Riverside residents debate the good and evil of TIF (Tax Increment Financing). One group says we need it to improve our central business district (CBD), another group claims it is the secret plan to take property and develop Swan Pond.
TIF is not good or evil in and of itself, but a financing tool. TIF is used to finance infrastructure as well as incentives in an area targeted for improvement (the district). If the district reaches its development potential, both the targeted area and the community at large and the local taxing districts, such as the village and the school boards, benefit.
TIF is only as good or as evil as the plan it supports.
Olmsted gave us a comprehensive plan which served initial development very well. For the last decade, however, Riverside has been under re-development; allowing such without an agreed upon plan is careless. A sound plan should not only protect Riverside but also guide and manage inevitable change. Harlem Ave. could be a more significant tax generator, but the primary central business district issue is one of quality of life. For this letter I will limit the scope to the CBD.
First we need a vision. I think our officials have ideas in mind, but they need to be formalized, communicated and endorsed by us, the community stakeholders. If the vision is endorsed it can be defined in a plan. Then we can evaluate the tools to finance the plan.
Such a plan’s goals might include, for example:
Develop low density/high quality condominiums for Riverside’s empty nesters. These units should be on the second and third floors above retail, including restaurants. Such developments shall be self contained regarding parking. By low density, I mean neutral impact on our school districts.
Keep these developments within the current boundaries of the CBD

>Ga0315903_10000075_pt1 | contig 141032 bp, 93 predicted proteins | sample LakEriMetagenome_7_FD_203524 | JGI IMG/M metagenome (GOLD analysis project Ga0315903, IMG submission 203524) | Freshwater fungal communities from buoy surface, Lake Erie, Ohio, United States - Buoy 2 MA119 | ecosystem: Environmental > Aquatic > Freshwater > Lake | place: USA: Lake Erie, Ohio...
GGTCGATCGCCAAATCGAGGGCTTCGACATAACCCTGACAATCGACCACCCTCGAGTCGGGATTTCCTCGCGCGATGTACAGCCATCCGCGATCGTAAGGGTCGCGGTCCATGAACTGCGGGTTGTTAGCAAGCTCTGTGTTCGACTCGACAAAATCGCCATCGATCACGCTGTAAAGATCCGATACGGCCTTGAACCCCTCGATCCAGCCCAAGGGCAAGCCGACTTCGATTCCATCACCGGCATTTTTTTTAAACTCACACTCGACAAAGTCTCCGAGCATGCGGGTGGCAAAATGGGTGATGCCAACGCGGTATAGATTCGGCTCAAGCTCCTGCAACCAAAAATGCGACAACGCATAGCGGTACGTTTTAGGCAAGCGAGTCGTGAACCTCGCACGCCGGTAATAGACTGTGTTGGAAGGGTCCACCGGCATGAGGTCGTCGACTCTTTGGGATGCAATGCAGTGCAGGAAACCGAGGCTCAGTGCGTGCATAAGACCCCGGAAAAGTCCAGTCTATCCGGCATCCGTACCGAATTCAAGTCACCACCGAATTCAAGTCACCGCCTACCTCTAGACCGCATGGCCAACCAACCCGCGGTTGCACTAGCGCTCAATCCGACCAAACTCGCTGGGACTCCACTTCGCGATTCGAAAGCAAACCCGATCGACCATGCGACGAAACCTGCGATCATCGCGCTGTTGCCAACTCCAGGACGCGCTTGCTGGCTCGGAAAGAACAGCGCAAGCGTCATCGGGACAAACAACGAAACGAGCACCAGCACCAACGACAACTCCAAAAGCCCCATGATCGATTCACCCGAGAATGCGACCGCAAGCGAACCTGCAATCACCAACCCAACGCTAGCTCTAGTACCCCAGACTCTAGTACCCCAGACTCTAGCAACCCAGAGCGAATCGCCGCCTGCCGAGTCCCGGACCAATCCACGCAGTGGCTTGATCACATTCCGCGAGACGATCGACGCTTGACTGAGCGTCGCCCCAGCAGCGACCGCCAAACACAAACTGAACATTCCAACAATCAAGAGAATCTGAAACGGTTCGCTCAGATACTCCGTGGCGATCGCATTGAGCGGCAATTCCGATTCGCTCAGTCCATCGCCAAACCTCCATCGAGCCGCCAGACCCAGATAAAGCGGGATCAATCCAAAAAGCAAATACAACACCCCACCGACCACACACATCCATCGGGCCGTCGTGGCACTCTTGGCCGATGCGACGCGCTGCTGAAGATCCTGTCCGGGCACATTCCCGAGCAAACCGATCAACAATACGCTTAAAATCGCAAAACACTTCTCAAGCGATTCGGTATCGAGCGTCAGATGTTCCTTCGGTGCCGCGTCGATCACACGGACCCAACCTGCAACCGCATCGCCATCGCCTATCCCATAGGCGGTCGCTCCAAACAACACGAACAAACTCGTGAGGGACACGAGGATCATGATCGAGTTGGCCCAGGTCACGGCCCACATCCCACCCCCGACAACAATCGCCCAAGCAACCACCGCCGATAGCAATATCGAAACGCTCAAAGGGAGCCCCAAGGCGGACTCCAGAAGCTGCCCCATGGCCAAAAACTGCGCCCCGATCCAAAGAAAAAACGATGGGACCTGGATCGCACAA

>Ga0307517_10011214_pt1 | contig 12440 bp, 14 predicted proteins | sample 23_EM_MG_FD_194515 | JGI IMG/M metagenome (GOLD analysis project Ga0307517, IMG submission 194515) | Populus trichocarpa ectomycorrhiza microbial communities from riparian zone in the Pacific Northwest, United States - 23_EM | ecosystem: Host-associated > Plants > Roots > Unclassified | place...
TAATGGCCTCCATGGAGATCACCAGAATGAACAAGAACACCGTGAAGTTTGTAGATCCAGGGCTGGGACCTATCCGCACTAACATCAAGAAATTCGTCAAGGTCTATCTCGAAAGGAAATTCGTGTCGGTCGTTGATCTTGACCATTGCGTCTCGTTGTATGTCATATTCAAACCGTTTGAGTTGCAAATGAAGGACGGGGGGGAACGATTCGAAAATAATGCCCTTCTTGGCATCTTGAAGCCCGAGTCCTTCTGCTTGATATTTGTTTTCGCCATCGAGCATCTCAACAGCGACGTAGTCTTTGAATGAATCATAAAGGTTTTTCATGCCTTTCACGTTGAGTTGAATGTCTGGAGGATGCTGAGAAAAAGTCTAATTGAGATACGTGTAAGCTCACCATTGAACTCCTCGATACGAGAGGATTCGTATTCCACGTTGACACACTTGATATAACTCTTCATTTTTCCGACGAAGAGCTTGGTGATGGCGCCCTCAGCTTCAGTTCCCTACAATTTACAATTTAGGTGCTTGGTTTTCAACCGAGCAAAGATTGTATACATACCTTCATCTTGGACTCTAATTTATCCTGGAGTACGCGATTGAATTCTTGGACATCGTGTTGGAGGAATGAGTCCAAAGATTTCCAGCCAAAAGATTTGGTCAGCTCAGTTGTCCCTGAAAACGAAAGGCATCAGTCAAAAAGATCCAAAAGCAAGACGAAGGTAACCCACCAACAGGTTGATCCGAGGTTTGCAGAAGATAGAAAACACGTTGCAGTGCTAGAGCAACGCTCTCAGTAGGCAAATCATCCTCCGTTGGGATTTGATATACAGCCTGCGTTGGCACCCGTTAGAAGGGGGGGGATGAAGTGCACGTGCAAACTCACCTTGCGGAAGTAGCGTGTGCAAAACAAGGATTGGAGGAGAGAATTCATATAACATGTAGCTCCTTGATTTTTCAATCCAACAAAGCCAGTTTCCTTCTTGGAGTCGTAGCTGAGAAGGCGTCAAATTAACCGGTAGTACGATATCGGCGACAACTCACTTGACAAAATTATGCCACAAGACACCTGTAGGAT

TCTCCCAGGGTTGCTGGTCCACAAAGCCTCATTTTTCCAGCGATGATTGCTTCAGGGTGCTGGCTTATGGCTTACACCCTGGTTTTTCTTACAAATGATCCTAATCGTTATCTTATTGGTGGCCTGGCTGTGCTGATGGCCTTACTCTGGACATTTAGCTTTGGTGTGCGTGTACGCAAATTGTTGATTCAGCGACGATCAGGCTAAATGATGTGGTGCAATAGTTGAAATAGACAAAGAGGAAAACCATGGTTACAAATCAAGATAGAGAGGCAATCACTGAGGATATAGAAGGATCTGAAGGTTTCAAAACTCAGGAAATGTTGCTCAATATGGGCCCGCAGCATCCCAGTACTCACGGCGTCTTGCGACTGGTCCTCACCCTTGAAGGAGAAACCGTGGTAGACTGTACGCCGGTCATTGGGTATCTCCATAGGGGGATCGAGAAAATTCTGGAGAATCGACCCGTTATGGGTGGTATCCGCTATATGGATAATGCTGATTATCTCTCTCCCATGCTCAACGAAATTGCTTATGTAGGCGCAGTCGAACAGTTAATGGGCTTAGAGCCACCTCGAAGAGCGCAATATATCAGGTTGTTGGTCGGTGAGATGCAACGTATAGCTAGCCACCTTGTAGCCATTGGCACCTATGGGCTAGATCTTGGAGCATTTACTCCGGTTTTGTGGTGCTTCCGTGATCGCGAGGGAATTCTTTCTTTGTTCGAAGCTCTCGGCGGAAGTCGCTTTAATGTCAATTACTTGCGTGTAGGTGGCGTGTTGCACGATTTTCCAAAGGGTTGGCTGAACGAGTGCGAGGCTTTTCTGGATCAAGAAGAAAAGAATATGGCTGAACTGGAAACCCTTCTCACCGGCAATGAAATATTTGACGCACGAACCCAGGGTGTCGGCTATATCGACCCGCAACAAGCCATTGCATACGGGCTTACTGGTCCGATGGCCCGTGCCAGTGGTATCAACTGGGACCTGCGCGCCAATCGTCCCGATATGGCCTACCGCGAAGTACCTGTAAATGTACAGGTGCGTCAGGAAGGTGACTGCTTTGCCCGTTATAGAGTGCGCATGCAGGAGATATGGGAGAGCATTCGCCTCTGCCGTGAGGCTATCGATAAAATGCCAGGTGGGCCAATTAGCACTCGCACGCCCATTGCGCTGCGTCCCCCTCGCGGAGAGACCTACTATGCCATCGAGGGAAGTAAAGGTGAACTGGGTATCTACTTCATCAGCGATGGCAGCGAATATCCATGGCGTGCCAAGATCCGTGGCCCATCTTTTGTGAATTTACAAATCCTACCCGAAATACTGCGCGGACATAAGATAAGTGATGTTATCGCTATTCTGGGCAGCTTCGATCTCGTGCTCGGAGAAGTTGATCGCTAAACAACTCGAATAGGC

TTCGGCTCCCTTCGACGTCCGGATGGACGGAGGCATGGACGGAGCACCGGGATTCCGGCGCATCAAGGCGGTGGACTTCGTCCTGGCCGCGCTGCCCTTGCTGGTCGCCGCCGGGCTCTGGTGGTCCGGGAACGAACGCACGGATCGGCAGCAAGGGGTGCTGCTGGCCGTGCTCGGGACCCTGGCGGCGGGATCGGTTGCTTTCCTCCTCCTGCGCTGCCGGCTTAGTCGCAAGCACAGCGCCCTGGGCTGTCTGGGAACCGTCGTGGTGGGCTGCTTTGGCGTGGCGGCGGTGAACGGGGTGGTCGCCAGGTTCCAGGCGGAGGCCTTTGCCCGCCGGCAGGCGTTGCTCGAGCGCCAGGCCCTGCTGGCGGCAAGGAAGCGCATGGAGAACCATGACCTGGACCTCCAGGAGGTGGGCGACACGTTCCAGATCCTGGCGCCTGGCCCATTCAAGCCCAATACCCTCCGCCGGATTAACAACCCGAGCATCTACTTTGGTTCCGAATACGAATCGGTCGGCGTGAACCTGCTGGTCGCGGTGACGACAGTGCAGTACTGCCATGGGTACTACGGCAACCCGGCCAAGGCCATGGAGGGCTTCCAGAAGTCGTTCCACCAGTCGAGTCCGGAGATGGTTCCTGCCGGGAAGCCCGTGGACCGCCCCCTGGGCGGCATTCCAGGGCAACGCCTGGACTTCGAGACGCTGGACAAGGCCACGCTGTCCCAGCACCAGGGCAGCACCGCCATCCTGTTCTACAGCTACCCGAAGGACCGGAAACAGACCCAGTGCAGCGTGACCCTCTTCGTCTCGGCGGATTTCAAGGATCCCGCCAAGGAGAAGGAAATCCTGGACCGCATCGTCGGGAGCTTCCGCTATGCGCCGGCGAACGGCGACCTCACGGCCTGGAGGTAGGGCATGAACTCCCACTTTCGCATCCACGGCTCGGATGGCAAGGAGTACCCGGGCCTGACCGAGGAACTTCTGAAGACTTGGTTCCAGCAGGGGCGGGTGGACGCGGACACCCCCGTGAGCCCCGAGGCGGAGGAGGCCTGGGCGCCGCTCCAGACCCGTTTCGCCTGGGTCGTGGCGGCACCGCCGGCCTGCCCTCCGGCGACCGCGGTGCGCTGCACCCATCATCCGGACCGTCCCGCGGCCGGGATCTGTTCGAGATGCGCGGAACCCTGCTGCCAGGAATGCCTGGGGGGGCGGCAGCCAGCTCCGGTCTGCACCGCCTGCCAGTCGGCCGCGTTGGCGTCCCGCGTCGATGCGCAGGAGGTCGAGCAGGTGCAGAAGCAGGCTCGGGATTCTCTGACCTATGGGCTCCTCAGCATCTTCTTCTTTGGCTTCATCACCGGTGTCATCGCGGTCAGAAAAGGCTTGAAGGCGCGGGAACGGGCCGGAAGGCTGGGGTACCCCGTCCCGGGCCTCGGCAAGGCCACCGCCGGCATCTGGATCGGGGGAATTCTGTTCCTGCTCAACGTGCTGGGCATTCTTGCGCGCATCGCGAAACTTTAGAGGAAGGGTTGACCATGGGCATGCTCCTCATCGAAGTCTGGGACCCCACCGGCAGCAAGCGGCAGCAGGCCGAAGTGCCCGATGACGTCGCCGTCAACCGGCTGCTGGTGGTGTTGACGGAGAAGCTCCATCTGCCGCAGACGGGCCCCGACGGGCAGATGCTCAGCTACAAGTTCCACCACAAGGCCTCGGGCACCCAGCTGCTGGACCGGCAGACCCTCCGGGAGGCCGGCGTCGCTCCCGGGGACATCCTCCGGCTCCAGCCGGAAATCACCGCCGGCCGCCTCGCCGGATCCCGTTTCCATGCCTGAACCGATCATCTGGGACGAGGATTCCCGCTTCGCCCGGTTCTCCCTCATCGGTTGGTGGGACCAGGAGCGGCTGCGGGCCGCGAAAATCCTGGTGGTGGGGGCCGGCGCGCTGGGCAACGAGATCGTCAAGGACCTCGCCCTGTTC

Repair the infrastructure within the area and enhance the public grounds:
1. Restore Centennial Park to a town square,
2. Prevent use of any of Centennial Park for parking,
3. Soften key pedestrian routes such as East Avenue and part of Pine Avenue with pavers,
4. Repair Swan Pond’s stone stairs and walk area along the river
Reinvest in adaptive reuse of our historic train station to attract the highest possible single user, such as a full service restaurant (there is an abundance of parking nearby and the waiting (dining) room is exquisite).
Identify higher-use single users for spaces such as First American Bank, which could become a destination specialty book store.
Increase parking within the CBD by reallocating use and by adding angle parking
Village officials should:
Define the CBD and Guthrie Park and Swan Pond etc. as the Village Commons so residents know why the parks are included in a “development area.” Then say what the proposed development might include and must exclude.
Show stakeholders what the government’s vision looks like so we can buy in. It’s our town! Let us participate in a visual preference survey. Let us rally around a great vision instead of suffering anxiety over an ever rising pile of bricks and mortar while we wonder if the 45-foot height limitation is taller or shorter than the crane in the CBD. (See http://www.nelessen.org/ for an example of the visual preference survey process.)
Remain business friendly with reasonable zoning; eliminate the perceived need to throw money or variances at developers.
Attract and recruit pre-qualified developers who will displace the slumlords, not our friends and neighbors.
I believe many of the above items are on the minds of the village staff and the Trustees and have been included in various documents. They need to be formally introduced, discussed and refined to generate broad public acceptance and support. The results should be shared through a visual preference survey and documented in a comprehensive plan. Then we can see if TIF is in fact our appropriate tool for the village we all call home. And hopefully avoid another local rift that will push us back from where we have worked so hard to be.
Jerry Buttimer is a former Riverside trustee, former Economic Development commissioner and served on the Riverside Transit-Oriented Development Study committee.